Edited by: LEAKAY59 at: 6/21/2010 (18:36)
Laurie

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M_E_L_I_S_A's Photo M_E_L_I_S_A Posts: 989
6/21/10 3:56 P

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I agree with a lot of the other ladies. Look at the sales flyers. When I get mine (usually on Tuesday), I'll go through them and compare and circle the items I want. I also cook around what's on sale. For example: If chicken and broccoli is on sale....I'll find a recipe that uses these ingredients.

Yesterday was the past. Tomorrow is the future. Today is a present....SO USE IT!!!!


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MEESHA_DCATDIVA's Photo MEESHA_DCATDIVA Posts: 194
6/21/10 12:32 P

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By what is in season too Its usually cheaper so you may need to find some new recipes to go with what is in season

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MERRYCAKES's Photo MERRYCAKES Posts: 523
6/21/10 11:59 A

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I completely agree about shopping the sales - check out the weekly flyers online before you go, and find recipes using the ingredients on sale. For the fruits and veggies, usually the cheapest are the best, because they are in season! Farmer's markets rock too.

There are some great websites out there that can help:

http://www.hillbillyhousewife.com/
http://dealseekingmom.com/kroger-deals-w
eek-of-62010/

Good luck!

I find it helps to have some regular meals you love - that way you have the basics and can stock up when they go on sale. Maybe your family would love Taco Tuesday, Italian Wednesday, Pizza Thursday etc. - it makes it easy to plan and to take advantage of sales.

And there's nothing like a big vat of lentil or bean soup for delicious, frugal healthiness! :)


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PJGABRIEL's Photo PJGABRIEL SparkPoints: (63,505)
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6/21/10 11:35 A

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Look at the cost of the spices and subtract that out because those are things that you don't buy every week, and you then just figure a small percentage of the cost into the meal. Also you can buy meat in bulk and then take it home, separate out in serving sizes and freeze that way. Also check out the farmers markets produce tends to be cheaper, fresher, and less pesticides as the grocer.

"A wise and frugal government, which shall leave men free to regulate their own pursuits of industry and improvement, and shall not take from the mouth of labor the bread it has earned - this is the sum of good government."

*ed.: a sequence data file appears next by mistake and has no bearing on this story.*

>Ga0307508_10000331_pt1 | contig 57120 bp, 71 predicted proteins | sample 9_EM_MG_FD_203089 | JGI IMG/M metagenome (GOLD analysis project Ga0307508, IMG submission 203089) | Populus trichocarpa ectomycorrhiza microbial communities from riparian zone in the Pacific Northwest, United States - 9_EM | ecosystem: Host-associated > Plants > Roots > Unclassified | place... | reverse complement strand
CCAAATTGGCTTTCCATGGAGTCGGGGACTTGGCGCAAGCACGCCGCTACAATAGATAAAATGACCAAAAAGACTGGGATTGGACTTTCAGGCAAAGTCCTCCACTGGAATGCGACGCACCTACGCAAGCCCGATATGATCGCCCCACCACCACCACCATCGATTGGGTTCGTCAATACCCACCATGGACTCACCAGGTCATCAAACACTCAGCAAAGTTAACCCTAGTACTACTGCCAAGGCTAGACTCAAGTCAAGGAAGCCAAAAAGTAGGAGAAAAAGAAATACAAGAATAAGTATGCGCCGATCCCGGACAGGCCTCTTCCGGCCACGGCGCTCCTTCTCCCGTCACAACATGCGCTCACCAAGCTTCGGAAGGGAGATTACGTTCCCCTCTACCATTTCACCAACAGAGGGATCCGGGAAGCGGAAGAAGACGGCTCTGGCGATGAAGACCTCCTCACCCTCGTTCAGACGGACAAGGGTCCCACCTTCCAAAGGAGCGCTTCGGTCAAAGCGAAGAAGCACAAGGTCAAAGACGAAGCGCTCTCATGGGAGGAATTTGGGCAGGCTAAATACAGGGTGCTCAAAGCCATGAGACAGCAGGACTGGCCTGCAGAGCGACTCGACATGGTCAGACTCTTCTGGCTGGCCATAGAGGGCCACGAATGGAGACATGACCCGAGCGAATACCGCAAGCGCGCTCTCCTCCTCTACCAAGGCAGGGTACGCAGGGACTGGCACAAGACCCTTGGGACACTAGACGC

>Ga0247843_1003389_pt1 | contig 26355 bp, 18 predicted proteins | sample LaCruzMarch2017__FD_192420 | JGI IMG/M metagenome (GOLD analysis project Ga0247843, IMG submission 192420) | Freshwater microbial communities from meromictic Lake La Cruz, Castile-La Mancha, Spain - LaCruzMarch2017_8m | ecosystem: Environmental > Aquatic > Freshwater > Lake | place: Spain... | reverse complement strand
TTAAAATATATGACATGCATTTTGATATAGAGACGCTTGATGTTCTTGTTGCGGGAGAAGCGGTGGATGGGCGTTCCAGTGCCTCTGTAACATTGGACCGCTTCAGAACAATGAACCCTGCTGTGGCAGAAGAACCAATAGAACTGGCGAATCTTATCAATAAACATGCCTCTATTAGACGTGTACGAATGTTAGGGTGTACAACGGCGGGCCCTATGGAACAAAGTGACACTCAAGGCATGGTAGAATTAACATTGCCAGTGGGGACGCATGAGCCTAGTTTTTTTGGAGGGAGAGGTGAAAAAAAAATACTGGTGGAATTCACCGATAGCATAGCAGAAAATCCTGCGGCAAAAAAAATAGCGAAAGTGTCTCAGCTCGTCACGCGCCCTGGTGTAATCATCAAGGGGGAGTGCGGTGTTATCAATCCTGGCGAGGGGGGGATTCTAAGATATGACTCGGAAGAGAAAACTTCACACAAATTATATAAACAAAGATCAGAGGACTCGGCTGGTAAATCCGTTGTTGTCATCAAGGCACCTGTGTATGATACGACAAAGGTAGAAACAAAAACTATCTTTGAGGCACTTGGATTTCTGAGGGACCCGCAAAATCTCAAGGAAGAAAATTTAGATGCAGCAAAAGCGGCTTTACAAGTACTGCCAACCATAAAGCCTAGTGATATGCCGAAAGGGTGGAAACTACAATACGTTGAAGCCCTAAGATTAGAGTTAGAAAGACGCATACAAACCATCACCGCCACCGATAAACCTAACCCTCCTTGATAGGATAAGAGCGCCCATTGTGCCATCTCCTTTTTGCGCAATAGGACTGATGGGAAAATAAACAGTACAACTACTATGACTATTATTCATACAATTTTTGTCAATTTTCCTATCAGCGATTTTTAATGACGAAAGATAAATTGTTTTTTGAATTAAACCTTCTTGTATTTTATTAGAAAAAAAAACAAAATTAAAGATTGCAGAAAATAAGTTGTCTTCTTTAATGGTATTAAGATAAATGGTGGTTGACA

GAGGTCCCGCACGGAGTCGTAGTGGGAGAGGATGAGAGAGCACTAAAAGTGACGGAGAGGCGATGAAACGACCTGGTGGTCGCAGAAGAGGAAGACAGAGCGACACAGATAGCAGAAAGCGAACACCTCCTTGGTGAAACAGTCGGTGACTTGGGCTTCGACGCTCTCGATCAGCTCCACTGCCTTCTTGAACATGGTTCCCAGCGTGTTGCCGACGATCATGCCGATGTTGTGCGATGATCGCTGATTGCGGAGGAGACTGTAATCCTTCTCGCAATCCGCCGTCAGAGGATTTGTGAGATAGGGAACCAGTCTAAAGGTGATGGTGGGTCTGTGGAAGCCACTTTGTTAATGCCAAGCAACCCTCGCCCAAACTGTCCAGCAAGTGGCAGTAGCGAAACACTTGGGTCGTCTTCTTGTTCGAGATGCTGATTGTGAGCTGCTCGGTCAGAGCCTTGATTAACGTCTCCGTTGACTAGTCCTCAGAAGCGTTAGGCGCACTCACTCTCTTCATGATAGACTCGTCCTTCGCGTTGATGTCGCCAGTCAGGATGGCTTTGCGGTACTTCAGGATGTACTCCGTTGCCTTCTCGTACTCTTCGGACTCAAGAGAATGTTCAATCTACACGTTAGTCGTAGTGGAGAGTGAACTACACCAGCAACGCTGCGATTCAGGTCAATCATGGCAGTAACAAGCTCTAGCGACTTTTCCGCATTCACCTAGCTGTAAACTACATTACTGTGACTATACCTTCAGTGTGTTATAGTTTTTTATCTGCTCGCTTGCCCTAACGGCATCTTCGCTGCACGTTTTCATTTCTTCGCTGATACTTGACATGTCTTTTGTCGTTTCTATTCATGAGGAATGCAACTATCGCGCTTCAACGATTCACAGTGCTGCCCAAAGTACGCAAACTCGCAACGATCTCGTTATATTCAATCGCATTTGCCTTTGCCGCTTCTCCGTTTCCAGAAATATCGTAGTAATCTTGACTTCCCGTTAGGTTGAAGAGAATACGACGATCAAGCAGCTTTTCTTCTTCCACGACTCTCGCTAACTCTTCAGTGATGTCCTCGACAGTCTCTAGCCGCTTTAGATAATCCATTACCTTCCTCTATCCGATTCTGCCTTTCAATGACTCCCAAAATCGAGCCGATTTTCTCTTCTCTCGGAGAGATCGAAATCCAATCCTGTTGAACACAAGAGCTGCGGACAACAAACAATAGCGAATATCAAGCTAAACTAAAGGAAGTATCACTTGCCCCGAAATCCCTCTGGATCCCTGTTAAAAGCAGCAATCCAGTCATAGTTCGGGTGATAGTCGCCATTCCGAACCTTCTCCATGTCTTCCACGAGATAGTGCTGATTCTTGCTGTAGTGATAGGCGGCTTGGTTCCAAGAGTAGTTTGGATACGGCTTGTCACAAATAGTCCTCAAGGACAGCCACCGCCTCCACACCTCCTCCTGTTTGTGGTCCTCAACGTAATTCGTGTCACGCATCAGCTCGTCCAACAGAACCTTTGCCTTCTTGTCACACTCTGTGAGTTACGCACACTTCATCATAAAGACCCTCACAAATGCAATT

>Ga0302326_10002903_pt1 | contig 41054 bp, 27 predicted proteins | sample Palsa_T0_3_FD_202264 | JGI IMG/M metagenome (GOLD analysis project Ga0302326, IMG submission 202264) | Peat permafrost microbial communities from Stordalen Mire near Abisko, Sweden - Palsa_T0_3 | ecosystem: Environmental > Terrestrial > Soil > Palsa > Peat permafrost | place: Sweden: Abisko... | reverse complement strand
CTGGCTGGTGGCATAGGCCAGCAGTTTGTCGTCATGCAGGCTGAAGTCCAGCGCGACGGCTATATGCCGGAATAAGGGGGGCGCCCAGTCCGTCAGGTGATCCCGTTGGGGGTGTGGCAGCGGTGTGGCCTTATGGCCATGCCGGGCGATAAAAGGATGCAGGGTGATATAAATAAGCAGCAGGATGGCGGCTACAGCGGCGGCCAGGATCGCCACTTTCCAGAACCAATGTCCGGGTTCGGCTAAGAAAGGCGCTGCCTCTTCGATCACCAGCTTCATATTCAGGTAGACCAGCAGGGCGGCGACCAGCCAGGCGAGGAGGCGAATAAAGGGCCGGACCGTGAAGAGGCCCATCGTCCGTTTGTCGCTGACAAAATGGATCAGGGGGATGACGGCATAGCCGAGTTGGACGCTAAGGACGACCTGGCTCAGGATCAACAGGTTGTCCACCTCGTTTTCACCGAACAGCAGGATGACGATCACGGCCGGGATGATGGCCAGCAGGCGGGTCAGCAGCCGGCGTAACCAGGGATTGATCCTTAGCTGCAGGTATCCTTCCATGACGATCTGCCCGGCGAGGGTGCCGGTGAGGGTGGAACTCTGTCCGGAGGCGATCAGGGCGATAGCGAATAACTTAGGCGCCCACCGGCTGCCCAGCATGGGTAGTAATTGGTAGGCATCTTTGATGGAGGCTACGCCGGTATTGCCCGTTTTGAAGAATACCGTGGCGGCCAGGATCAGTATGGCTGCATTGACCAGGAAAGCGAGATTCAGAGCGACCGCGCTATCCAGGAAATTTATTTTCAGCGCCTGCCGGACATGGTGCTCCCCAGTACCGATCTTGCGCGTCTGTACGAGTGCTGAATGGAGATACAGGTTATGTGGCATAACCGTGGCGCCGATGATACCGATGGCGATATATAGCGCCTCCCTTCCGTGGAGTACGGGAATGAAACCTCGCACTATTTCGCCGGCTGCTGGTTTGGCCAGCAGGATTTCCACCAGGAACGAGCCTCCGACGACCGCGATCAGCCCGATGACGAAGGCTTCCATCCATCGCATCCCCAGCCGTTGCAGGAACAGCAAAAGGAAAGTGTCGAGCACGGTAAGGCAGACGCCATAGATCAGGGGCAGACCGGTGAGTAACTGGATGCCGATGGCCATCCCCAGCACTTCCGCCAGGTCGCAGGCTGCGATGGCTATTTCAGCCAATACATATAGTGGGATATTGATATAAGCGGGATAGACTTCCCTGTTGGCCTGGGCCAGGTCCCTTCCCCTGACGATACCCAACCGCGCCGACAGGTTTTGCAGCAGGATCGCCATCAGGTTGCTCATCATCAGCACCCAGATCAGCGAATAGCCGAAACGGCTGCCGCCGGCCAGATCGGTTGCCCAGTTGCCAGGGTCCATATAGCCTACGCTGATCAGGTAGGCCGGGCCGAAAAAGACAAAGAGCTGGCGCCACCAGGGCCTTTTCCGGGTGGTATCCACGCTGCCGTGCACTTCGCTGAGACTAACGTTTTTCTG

"I predict future happiness for Americans if they can prevent the government from wasting the labors of the people under the pretense of taking care of them. "
Thomas Jefferson


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NANFACEMIRE1's Photo NANFACEMIRE1 Posts: 24,483
6/21/10 11:32 A

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Some of the high cost of your shopping may have come from spices you purchased. If you had to purchase many, it can be quite costly. I always buys items when on sale and also when they are in economy packages. Another thing, lots of items will be reduced on their last sale date to a lot lower amount. Good luck to healthy eating at home. We eat most all of our meals at home. We don't fix really fancy foods so the cost is also lower for that reason. Nancy

Nancy - from Virginia

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ONEWEIGH's Photo ONEWEIGH Posts: 1,195
6/21/10 11:31 A
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One thing I would suggest is "do the math". With what you bought, figure out the price per serving for the recipes. If you bought spices, it is likely that added quite a bit to cost, but you aren't going to use more than a fraction of them. $82 sounds like a lot, but how many restaurant/fast food meals would that buy? how much would a meal like you cooked cost in a restaurant, particularly including taxes and tips? Another thing I learned from my parents was "shop the sales". Plan your meals around that week's ads...if green peppers are $1 a pound, we're having peppers. If they're $4.98 a pound, we're having something else! Also, stock up on things you use often when they're on sale, like pasta. It really is cheaper to cook at home, not to mention the cost to your health of bad eating habits! Good luck!

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ARDYNLEE72's Photo ARDYNLEE72 SparkPoints: (0)
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6/21/10 11:18 A

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So, one of the reasons I joined this challenge was to cut back on the amount of meals that my family eats out. I've been trying to sell my husband on the idea that buying groceries is so much cheaper than going to a fast food joint. So, we went to Kroger on Saturday, to get the ingredients for 2 of the recipes I wanted to try. We ended up spending $82 on them. Nothing special, just ground turkey, cheese, chicken breasts, some spices, and some ham. He almost flipped when he saw the amount of money we spent. I tried to explain to him that when I actually cooked, it would equal to about 6 meals, because there is only the 2 of us, but I don't know if he bought it.

So, here is my question. Can anyone come up with ways for me to shop economically, while still buying fresh food? Cause he's ready to stock up on Ramen noodles and Budget Gourmet frozen dinners. Not the healthiest options for us, ya know?

If you want the rainbow, you gotta put up with the rain.-Dolly Parton
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Do or do not... there is no try.-Yoda
~~~~~~~~
Goals for the month:
Fitness: 30 minutes of aerobics daily
30 minutes of strength training every other day.
Nutrition: Less than 1500 calories and 50 grams of fat per day.
Water: AT LEAST 64 ounces per day.